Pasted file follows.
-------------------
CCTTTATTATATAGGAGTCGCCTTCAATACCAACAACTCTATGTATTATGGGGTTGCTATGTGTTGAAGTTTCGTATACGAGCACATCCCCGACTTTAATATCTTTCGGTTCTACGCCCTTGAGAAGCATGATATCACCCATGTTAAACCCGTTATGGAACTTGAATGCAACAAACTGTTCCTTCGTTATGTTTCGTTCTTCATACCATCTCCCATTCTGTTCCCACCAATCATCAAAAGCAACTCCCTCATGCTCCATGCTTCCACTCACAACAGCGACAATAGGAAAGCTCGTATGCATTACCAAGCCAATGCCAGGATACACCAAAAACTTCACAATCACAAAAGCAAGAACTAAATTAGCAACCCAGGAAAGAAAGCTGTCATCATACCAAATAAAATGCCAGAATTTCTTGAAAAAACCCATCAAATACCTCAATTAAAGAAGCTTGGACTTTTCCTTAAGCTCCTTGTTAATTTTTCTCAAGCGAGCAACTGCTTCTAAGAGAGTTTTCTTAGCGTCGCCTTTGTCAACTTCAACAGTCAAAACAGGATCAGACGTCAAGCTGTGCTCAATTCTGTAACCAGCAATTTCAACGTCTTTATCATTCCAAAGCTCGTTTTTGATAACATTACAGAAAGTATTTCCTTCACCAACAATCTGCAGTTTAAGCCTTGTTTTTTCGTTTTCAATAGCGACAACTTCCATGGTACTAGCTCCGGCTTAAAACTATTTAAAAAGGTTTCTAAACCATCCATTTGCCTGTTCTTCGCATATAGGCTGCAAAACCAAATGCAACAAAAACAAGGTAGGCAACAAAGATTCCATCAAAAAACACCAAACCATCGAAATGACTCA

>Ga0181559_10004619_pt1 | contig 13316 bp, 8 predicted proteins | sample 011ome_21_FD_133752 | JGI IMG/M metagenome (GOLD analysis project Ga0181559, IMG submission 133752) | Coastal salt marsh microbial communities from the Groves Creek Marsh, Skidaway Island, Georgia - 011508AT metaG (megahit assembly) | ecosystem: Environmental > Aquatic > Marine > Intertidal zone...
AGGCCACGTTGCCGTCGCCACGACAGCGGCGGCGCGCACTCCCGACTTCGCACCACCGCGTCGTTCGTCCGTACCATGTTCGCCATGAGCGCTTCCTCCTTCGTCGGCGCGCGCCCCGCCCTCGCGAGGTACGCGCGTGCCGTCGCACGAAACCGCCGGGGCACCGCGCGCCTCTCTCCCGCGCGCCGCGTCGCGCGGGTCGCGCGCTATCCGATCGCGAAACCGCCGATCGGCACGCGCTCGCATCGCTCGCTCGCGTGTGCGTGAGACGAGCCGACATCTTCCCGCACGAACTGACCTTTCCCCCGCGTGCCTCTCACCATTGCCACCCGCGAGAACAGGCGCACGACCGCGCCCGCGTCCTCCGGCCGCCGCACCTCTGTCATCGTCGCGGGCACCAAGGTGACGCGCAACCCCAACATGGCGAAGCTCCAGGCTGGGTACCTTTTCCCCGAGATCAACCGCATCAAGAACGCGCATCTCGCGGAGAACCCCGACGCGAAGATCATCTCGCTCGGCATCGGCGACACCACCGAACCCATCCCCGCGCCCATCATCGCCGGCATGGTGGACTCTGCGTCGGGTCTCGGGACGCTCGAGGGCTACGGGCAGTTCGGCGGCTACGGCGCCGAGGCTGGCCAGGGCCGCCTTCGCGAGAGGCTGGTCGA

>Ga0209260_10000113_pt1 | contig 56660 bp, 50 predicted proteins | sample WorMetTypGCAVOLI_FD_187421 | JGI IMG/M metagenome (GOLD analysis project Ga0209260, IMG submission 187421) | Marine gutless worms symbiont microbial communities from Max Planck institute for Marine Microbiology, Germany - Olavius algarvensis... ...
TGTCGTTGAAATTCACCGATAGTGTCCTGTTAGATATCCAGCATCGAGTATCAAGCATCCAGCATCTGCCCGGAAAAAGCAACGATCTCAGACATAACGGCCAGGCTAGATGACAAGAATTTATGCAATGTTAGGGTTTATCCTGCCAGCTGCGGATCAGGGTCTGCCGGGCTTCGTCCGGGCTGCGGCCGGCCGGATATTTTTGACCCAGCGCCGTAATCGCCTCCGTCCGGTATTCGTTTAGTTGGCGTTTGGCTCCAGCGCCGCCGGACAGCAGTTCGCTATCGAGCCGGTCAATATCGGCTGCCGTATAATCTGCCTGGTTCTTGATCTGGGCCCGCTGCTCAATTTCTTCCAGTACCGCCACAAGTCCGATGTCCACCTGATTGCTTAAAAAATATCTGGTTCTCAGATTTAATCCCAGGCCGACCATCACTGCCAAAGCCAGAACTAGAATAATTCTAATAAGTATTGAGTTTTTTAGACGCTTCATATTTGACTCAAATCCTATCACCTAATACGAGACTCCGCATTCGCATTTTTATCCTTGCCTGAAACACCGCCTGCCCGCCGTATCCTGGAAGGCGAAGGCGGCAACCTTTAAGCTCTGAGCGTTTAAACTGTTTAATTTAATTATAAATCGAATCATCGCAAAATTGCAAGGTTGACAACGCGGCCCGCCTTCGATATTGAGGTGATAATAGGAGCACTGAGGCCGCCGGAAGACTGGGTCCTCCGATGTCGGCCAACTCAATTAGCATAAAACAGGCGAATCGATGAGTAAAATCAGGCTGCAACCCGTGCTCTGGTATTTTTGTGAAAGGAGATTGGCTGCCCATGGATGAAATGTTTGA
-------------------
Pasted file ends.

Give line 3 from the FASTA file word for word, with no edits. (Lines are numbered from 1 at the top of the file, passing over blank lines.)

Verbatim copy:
AGGCCACGTTGCCGTCGCCACGACAGCGGCGGCGCGCACTCCCGACTTCGCACCACCGCGTCGTTCGTCCGTACCATGTTCGCCATGAGCGCTTCCTCCTTCGTCGGCGCGCGCCCCGCCCTCGCGAGGTACGCGCGTGCCGTCGCACGAAACCGCCGGGGCACCGCGCGCCTCTCTCCCGCGCGCCGCGTCGCGCGGGTCGCGCGCTATCCGATCGCGAAACCGCCGATCGGCACGCGCTCGCATCGCTCGCTCGCGTGTGCGTGAGACGAGCCGACATCTTCCCGCACGAACTGACCTTTCCCCCGCGTGCCTCTCACCATTGCCACCCGCGAGAACAGGCGCACGACCGCGCCCGCGTCCTCCGGCCGCCGCACCTCTGTCATCGTCGCGGGCACCAAGGTGACGCGCAACCCCAACATGGCGAAGCTCCAGGCTGGGTACCTTTTCCCCGAGATCAACCGCATCAAGAACGCGCATCTCGCGGAGAACCCCGACGCGAAGATCATCTCGCTCGGCATCGGCGACACCACCGAACCCATCCCCGCGCCCATCATCGCCGGCATGGTGGACTCTGCGTCGGGTCTCGGGACGCTCGAGGGCTACGGGCAGTTCGGCGGCTACGGCGCCGAGGCTGGCCAGGGCCGCCTTCGCGAGAGGCTGGTCGA